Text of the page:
Michael Figueroa, assistant executive housekeeper at the Peabody Orlando, kicked off the morning with a pep talk. At 8 a.m., he gathered the staff around an easel displaying the Clean the World logo and details.
“We support Haiti with our soaps,” he said to the workers, 60 percent of whom immigrated from the impoverished nation. “So remember, during the workday, please collect the soaps in your little bags.”
The women, dressed in pleated gray dresses and black aprons, dispersed to claim their laden carts.
The day before, I had joined housekeeper Celine DeRosier during her morning rounds. We started in the bathroom of Room 23109. DeRosier, a mother of four who moved to Florida from Haiti in 1985, swept the counter of used products, collecting one bottle each of shampoo, conditioner and lotion, plus two soaps, including one in the shape of the iconic Peabody duck. She tossed the toiletries into a plastic bag already two layers thick with recycled goods. Then she returned to the shower with a bottle of disinfectant and a rag.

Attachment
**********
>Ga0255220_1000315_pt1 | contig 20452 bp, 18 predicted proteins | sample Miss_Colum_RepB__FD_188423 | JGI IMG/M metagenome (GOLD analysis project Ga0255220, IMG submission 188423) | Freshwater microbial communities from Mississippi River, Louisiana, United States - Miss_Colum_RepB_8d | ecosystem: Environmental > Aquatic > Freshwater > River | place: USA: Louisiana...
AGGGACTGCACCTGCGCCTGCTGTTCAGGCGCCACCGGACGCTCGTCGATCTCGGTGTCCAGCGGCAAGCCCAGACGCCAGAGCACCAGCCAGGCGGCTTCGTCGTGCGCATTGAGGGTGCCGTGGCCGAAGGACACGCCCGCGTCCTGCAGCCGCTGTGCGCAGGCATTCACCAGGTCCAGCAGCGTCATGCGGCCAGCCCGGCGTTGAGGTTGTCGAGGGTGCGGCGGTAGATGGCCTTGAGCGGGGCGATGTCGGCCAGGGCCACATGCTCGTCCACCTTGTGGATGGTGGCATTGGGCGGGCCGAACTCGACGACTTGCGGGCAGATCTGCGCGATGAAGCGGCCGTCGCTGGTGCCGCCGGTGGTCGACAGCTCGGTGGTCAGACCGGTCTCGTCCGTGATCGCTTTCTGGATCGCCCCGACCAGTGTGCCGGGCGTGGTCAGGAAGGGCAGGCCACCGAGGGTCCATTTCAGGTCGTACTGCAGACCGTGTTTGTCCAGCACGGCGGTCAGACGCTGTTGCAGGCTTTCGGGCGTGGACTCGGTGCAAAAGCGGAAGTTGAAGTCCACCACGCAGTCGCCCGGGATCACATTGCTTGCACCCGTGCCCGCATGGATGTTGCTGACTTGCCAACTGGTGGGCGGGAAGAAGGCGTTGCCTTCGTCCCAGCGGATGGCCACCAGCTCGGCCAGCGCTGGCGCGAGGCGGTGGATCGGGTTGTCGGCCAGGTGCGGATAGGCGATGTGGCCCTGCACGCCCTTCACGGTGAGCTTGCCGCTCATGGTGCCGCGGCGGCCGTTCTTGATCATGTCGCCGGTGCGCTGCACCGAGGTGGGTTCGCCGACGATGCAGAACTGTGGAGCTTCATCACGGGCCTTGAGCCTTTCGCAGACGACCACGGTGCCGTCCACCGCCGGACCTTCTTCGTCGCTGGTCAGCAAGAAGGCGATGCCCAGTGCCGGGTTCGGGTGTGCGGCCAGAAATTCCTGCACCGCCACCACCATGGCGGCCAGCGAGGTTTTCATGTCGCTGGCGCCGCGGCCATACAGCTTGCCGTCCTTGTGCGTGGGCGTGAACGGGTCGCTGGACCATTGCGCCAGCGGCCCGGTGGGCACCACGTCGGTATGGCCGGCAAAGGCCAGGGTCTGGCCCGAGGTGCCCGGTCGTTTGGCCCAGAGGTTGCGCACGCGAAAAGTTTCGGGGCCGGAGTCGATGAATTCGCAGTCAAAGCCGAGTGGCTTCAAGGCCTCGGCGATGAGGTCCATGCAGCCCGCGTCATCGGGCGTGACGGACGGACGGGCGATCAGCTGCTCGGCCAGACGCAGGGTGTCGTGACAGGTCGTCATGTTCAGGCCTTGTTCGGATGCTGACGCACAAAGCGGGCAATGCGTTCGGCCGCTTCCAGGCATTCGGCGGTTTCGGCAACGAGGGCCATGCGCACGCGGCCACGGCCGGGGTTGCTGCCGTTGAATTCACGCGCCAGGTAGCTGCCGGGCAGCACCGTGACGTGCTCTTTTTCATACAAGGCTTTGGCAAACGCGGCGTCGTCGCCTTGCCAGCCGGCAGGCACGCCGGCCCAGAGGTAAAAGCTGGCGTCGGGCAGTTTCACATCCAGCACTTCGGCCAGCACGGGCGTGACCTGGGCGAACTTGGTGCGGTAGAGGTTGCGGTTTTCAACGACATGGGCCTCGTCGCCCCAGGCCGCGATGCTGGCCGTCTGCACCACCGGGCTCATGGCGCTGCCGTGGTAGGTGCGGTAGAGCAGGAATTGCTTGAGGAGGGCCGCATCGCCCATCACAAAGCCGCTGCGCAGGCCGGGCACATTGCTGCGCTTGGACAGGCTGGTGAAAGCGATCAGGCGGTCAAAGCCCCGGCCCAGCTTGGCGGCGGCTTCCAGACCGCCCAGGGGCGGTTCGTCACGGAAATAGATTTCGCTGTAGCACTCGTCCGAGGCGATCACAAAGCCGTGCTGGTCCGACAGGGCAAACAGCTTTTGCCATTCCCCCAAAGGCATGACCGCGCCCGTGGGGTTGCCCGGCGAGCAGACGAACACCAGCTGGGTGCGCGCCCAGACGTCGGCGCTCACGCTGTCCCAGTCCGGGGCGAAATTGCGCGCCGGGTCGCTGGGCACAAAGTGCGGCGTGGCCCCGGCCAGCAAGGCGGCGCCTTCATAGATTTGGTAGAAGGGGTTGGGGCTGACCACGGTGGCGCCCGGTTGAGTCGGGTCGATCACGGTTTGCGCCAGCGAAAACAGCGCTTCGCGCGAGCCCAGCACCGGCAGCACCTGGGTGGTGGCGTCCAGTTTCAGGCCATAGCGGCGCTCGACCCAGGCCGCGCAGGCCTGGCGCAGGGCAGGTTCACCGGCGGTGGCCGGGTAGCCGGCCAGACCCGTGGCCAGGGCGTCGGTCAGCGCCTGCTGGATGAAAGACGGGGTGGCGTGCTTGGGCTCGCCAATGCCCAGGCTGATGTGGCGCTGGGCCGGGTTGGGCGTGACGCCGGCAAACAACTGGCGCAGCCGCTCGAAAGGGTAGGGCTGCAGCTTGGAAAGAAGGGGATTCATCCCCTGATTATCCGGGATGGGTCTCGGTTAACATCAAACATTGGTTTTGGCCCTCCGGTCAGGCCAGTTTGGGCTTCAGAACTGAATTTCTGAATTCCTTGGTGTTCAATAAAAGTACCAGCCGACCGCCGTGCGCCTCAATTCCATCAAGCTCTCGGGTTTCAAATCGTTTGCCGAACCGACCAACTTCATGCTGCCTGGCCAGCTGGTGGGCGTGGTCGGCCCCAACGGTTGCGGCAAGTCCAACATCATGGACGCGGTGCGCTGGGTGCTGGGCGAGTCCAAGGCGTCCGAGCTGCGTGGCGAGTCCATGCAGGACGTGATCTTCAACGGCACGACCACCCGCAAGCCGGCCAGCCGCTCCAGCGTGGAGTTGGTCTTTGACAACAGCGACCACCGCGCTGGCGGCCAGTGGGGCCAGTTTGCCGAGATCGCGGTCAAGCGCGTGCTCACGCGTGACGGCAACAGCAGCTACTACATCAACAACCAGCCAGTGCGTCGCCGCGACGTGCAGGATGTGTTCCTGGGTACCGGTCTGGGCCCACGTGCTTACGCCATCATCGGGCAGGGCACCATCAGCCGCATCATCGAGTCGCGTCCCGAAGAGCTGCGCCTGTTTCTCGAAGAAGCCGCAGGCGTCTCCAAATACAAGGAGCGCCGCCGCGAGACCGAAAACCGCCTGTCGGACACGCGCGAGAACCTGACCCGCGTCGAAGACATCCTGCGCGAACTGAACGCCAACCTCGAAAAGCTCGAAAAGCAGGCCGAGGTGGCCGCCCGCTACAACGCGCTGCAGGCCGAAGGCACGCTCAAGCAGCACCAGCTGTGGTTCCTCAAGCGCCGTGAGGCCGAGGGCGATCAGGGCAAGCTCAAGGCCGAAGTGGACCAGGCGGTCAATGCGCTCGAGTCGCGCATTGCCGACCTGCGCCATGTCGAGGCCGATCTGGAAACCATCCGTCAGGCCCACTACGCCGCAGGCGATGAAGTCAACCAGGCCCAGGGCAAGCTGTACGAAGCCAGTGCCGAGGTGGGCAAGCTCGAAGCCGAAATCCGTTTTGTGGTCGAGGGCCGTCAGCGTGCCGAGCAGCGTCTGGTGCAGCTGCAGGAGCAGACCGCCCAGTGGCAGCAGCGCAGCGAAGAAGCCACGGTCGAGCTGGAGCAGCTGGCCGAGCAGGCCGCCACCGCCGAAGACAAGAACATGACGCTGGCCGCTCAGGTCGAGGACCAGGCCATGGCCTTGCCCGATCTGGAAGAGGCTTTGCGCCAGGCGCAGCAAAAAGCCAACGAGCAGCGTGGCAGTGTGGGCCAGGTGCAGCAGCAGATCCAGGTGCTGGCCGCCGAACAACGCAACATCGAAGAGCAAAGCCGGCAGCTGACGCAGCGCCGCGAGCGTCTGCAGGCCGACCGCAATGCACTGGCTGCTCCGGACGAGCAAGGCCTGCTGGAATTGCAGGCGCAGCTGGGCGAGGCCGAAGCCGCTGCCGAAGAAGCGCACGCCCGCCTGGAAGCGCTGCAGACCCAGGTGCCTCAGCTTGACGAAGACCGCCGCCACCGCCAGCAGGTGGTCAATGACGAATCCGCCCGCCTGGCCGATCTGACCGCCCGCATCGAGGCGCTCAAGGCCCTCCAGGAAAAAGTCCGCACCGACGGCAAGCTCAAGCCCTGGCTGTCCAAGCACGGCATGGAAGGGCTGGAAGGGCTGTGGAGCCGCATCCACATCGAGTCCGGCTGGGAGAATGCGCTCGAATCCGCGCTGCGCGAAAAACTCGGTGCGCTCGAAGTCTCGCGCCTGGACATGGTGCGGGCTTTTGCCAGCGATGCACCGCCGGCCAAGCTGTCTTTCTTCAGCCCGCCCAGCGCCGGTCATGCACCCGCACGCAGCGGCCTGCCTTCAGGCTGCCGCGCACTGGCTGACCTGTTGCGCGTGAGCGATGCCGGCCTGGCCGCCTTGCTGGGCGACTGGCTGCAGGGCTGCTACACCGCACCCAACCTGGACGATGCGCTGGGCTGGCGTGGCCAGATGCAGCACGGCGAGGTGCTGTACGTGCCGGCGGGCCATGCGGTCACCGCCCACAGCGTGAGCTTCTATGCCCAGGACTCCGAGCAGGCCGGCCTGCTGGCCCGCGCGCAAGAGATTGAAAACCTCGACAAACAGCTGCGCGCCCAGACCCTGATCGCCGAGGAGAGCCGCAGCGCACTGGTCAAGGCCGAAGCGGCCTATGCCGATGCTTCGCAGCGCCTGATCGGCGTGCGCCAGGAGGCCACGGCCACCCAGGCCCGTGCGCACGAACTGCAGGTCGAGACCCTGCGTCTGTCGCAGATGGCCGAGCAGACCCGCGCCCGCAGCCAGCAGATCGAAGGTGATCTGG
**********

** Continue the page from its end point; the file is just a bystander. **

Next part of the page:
“I am happy to help the people who have nothing,” DeRosier said as she moved into the bedroom. “Most of the time people put it in the trash, and someone can use it.”
During my stint with DeRosier, we gathered several handfuls of toiletries in rooms awaiting new guests. If the soap looked slightly used or wet, she bagged it. If the item sat in the shower or rested on the lip of the tub, she tossed it in — even full bottles of shampoo, conditioner and lotion. We left one suite empty-handed, however; the visitors had brought their own products and hadn’t dripped on or opened any of the hotel’s toiletries.
Since signing up with Clean the World in 2009, the 1,641-room hotel has contributed more than 54,000 bars of soap, enough to provide almost 11,000 children with a month’s supply, and 8,925 pounds of bottled amenities, enough for 6,347 children for an entire month. Now multiply that figure by daily deliveries of more than 100 boxes of soaps to Clean the World, and you’re swimming in suds.